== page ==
Congressional Update – Week Ending November 3, 2017

I. Congress

1) Legislation

Resolution Calling on Iran to Release Detained Americans. On October 31, the Senate passed S. Res. 245, calling on the government of Iran to release the US citizens and legal permanent residents it has imprisoned. Iran has detained, and in some cases tried and convicted, several US citizens and permanent residents; this resolution urges Donald Trump to make securing their release a top priority. Though the resolution has no legal bearing, it is one way for members of Congress to express their frustration with the regime in Tehran.

Expressing the Sense of the House of Representatives Regarding Yemen. On November 1, Representative Ro Khanna (D-California) introduced H. Res. 599, clarifying House members’ position toward the United States’ role in the ongoing conflict in Yemen. Though the text of the resolution has yet to be published, Khanna has been an outspoken critic of the US role in arming and supporting the Saudi-Emirati-led campaign against rebels in Yemen, which has led to countless civilian deaths and a devastating humanitarian crisis. Members in both chambers—Democrat and Republican, alike—have spoken out against US involvement in the Yemen conflict, so this resolution could garner some significant support. However, it is uncertain if enough members will vote to adopt the resolution because the Trump Administration has thus far been willing to continue arming the Saudi-led coalition.

Iran Nuclear Agreement Review Act. Senators Bob Corker (R-Tennessee) and Tom Cotton (R-Arkansas) released a fact sheet this week, indicating the two are nearing a deal on a possible amendment for the Iran Nuclear Agreement Review Act (INARA) in the wake of the president’s refusal to certify that the Joint Comprehensive Plan of Action (JCPOA) is within US national security interests. The main premise of the senators’ potential amendment to INARA is the addition of a provision that allows for the automatic “snap back”—or reimposition—of sanctions that were suspended as part of the JCPOA. However, the adoption of such an amendment will be tricky, at best. Under INARA, Congress can vote to reimpose nuclear-related sanctions with a simple majority (though there seems to be little appetite for such a move), now that Trump refused to certify the agreement. Amending the legislation, however, is not included in the fast-track provision; therefore, Corker and Cotton would have to whip up the support of at least 58 other senators—some of whom must be from the Democratic wing that has roundly opposed undermining the deal—to defeat a potential filibuster.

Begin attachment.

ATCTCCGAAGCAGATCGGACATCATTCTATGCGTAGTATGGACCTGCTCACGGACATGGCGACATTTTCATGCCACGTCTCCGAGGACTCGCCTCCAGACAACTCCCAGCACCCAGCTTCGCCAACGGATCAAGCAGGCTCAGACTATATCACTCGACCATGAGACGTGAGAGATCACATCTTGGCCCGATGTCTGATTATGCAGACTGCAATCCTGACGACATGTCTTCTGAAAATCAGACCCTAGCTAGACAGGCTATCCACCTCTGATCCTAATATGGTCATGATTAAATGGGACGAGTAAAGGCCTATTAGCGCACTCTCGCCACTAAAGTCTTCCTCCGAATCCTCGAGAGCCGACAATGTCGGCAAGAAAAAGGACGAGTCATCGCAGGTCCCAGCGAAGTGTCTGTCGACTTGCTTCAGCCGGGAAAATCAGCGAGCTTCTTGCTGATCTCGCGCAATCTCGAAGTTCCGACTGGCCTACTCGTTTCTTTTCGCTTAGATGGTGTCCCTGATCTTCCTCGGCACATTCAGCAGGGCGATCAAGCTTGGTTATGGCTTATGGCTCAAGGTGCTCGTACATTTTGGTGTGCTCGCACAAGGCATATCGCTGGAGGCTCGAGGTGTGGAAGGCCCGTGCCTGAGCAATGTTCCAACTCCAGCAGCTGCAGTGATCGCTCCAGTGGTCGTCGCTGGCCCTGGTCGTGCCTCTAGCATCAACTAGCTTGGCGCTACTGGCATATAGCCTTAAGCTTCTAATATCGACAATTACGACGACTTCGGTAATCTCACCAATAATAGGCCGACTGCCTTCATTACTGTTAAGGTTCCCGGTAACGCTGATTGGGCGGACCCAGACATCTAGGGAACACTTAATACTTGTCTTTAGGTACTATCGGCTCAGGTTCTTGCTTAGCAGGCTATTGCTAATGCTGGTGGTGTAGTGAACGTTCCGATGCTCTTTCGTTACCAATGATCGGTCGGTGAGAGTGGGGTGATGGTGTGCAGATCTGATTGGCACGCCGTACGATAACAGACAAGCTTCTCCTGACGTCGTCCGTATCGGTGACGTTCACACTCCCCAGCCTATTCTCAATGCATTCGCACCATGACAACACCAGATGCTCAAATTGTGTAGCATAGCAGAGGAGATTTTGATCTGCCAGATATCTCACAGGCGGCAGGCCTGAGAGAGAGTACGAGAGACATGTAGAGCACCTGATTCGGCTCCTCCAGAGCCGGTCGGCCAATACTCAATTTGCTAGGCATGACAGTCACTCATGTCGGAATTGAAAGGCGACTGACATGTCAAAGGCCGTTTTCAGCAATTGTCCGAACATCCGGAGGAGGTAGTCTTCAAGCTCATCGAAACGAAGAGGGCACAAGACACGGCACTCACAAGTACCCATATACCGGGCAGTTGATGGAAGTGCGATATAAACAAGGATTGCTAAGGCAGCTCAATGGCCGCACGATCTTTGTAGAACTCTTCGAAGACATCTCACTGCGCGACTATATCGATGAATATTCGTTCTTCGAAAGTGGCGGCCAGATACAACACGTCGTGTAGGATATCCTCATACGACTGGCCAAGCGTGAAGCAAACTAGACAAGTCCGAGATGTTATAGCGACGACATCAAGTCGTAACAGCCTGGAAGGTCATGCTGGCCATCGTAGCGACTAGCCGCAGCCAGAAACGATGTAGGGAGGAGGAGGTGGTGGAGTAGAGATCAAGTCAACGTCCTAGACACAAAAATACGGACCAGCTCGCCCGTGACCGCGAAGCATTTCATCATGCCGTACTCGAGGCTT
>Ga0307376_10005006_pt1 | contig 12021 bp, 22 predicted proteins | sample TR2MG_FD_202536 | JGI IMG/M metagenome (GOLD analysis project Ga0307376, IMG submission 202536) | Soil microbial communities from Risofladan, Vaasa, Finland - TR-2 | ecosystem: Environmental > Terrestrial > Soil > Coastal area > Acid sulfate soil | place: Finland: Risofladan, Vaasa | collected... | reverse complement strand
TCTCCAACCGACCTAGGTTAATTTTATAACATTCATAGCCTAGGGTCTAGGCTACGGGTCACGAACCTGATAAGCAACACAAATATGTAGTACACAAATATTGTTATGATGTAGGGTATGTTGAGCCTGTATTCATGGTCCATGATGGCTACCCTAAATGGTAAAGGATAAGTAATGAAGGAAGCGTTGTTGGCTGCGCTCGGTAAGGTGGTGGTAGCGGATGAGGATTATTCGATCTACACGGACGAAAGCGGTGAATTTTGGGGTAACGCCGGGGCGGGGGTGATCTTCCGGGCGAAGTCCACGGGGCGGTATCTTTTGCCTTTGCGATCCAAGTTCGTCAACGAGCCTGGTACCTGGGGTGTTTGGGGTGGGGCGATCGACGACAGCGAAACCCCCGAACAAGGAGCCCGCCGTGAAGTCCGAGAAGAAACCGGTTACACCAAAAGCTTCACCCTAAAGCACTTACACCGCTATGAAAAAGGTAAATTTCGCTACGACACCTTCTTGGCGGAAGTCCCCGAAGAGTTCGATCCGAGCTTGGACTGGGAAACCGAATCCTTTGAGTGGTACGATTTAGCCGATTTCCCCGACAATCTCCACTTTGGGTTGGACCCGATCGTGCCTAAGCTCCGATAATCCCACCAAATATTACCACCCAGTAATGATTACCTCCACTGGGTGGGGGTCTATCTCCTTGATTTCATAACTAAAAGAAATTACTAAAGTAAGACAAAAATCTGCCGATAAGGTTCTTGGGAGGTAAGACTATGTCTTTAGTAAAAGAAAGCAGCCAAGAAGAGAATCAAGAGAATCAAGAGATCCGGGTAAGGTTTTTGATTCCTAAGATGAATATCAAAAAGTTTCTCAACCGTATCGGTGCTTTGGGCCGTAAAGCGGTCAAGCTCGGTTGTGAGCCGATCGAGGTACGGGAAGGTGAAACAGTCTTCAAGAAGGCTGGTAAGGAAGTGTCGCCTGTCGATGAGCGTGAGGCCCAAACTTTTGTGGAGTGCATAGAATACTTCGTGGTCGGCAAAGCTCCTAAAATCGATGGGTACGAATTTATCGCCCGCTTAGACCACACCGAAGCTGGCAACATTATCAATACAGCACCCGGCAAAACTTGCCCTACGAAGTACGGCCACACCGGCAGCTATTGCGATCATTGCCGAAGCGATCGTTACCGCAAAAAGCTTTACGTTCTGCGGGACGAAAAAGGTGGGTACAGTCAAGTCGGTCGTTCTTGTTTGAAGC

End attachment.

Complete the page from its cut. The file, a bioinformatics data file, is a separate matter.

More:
Interestingly, as members of Congress discuss the next step forward with the Iran nuclear deal, a group of well-known experts in the fields of physics and nuclear science penned a letter to the chairmen and ranking members of the House and Senate foreign affairs committees urging them to refrain from removing the United States from the deal. While the group offered some suggestions to strengthen the JCPOA, they overwhelmingly believe that the deal, as is, delays the Iranians’ ability to produce nuclear weapons.

2) Hearings

The Authorizations for the Use of Military Force: Administration Perspective. On October 30, the Senate Foreign Relations Committee (SFRC) met to hear testimony from Secretary of State Rex Tillerson and Secretary of Defense James Mattis about the Trump Administration’s positions on authorizations for the use of military force (AUMF). As expected, there was a clear split between the administration and members of the committee regarding the necessity for a new AUMF. Tillerson and Mattis both stated that a new AUMF is unnecessary and that the president has all the authority he needs to execute the use of force against current threats and to pursue novel ones. The senators were more skeptical, however, arguing that operations conducted in places like Somalia, Niger, Yemen, and elsewhere are not authorized under the 2001 or 2002 AUMFs that authorized the use of force in Afghanistan and Iraq, respectively.

Ultimately, the two sides will likely remain divided on the subject of war powers, with Congress looking to restrain the president’s ability to use force around the globe. SFRC Chairman Corker was once reluctant to take up the issue, but he indicated this week that he and ranking member Ben Cardin (D-Maryland) will move to hold a markup of the AUMF proposal crafted by Senators Jeff Flake (R-Arizona) and Tim Kaine (D-Virginia).

II. Executive Branch

1) White House

Trump Extends National Emergency Declaration on Sudan. This week, President Trump took steps to renew a 20-year old executive order that blocks the Sudanese government’s property in the United States and prohibits US entities from completing transactions with Khartoum. By extending the order, Trump is certifying that Sudan “constitute[s] an unusual and extraordinary threat to the national security and foreign policy of the United States,” whether due to its support for terrorism, human rights abuses, or destabilizing behavior in its region. The prohibition on trade and economic engagement with Khartoum will remain in place until this time next year when the White House will have to decide whether to extend the executive order again. Still, extending the order sends a different message from the one the administration had communicated when President Trump’s latest travel ban dropped Sudan from the list of countries whose citizens are prohibited from entering the United States.